2015-2016: Borders

The annual ethics theme for 2015-2016 is Borders and a rich set of programs and curricula will take shape across various departments and Centers of Distinction. The novel “Into the Beautiful North” by Alberto Urrea, will serve as the Common Reading to introduce and raise questions surrounding this theme for the Class of 2019 and the broader campus community.

Borders: An Ethical Discussion

Since the early years of human history, people have constructed both tangible and intangible boundaries around land, events, time, ideas and even people. Throughout this academic year, the Hiram community will reflect on what those constructs really mean, why they exist and the implications they have on society at large.

As the campus explores the concept of borders and the accompanying Common Reading, the following questions will be points of discussion in the classroom, at lectures and at other campus events:

  • Immigration and migration issues: Do we have a “right” to prevent the free movement of peoples? Why or why not?
  • How do we draw borders between nations and what consequences have there been from the legacy of colonial border drawing?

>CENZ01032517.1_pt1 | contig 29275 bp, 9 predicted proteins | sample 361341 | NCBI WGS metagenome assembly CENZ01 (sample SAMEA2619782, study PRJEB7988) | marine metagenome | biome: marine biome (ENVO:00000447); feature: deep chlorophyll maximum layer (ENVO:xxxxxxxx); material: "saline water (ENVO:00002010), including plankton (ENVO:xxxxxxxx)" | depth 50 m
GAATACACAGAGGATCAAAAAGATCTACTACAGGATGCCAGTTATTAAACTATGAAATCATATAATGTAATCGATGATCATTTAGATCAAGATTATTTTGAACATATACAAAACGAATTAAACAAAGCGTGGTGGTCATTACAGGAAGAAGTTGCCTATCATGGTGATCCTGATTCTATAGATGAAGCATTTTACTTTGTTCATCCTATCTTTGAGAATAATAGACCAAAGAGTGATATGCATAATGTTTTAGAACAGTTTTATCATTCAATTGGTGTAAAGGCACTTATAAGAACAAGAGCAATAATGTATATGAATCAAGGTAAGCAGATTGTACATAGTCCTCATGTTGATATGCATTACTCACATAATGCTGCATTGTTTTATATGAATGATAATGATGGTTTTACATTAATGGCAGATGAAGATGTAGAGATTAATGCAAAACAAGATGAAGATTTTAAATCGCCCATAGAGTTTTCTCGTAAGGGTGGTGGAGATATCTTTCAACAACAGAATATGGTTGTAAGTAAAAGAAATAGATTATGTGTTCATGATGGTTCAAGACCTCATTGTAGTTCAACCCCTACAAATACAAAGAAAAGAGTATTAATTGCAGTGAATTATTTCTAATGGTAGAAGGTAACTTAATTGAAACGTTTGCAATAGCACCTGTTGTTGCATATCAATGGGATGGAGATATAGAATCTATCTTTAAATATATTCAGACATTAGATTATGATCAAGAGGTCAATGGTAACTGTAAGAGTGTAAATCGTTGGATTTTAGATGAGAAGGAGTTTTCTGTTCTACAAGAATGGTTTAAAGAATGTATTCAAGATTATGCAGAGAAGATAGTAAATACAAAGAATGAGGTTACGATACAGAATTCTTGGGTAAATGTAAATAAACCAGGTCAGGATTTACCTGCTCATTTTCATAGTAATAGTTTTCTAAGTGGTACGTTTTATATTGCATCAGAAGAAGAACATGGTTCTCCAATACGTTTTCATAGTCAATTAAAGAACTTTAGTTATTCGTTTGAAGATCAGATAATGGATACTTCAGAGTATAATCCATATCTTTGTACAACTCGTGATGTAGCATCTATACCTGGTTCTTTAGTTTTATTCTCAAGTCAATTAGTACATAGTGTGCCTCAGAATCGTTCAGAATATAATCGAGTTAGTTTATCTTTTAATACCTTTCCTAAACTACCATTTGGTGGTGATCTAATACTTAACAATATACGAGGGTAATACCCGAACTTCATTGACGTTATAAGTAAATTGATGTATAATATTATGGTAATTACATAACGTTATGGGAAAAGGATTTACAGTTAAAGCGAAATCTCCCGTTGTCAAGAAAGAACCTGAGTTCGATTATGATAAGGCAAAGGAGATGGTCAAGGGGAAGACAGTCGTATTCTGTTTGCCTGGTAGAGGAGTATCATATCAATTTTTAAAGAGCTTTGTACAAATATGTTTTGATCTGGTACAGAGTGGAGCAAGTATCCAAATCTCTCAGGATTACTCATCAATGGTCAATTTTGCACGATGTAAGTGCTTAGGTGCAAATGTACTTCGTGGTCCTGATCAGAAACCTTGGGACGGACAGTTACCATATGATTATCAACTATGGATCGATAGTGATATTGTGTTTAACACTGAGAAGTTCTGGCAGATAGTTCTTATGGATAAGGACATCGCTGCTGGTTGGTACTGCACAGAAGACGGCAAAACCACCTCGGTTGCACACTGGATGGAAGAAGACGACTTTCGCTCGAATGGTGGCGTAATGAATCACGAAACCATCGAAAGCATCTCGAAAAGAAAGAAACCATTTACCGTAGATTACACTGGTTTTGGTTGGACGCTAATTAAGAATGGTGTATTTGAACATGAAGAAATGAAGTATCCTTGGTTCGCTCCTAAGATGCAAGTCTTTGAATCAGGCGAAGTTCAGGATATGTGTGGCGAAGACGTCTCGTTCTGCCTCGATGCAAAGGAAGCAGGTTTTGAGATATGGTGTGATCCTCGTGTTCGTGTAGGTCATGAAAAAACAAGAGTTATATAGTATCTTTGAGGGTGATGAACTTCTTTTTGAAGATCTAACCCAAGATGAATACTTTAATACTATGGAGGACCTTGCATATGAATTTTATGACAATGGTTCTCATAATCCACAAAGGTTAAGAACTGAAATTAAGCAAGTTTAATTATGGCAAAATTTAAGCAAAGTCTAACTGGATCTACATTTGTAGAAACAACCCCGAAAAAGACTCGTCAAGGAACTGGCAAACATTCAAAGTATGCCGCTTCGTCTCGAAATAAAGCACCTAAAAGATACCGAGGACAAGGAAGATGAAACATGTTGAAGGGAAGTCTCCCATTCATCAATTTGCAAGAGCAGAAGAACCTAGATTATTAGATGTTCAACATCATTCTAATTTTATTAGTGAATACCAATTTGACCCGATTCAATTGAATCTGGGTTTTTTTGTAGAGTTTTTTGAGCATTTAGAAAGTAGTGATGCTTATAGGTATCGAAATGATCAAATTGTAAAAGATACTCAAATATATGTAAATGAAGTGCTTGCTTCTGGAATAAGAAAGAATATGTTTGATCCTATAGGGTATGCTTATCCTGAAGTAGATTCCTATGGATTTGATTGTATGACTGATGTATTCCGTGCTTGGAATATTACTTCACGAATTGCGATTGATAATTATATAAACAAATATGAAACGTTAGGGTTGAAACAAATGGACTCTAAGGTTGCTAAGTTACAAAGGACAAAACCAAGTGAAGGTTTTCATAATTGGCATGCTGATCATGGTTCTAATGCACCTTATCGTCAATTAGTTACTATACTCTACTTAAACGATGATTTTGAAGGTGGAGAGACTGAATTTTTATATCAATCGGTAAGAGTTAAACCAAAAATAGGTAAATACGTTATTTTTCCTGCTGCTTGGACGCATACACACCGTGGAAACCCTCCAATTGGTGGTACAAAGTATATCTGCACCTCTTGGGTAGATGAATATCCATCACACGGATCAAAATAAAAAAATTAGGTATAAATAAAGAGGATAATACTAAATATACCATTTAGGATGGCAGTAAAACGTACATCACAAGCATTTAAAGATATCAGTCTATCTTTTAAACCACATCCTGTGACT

• What sort of obligations do Americans – or people in other affluent nations – have towards refugees and migrants? Can closed borders be justified?
  • Cosmopolitanism: Can one truly be a “citizen of the world?”
  • What ecological borders exist and what can we learn from native species and invasive species?
  • Are there natural borders between biological species? How might our answer to this connect to the preservation of species?
  • Many ethical issues arise from trans-border phenomena including resources such as water or our atmosphere. How should we think about problems that arise when our political borders don’t align with “natural” borders?
  • Globalization: From proclamations of a “flat world” to concerns with globalization, it seems that humans live in a new epoch in which space and distance have been radically transformed. How do these phenomena change how we must think?
  • What is the border between life and death? When does life begin? When does it end?
  • What is a border or a boundary? Are there any real borders, or are borders and boundaries human constructions?
  • Disciplinary borders: How do we bound our disciplines such that we recognize some authors, scholars, or researchers as belonging to one discipline rather than another?
  • Temporal borders and boundaries: Some have argued that World War I and II were not really separate events, but one continuous conflict. How do we separate eras, events and periods? What are the implications of choosing one boundary over another?
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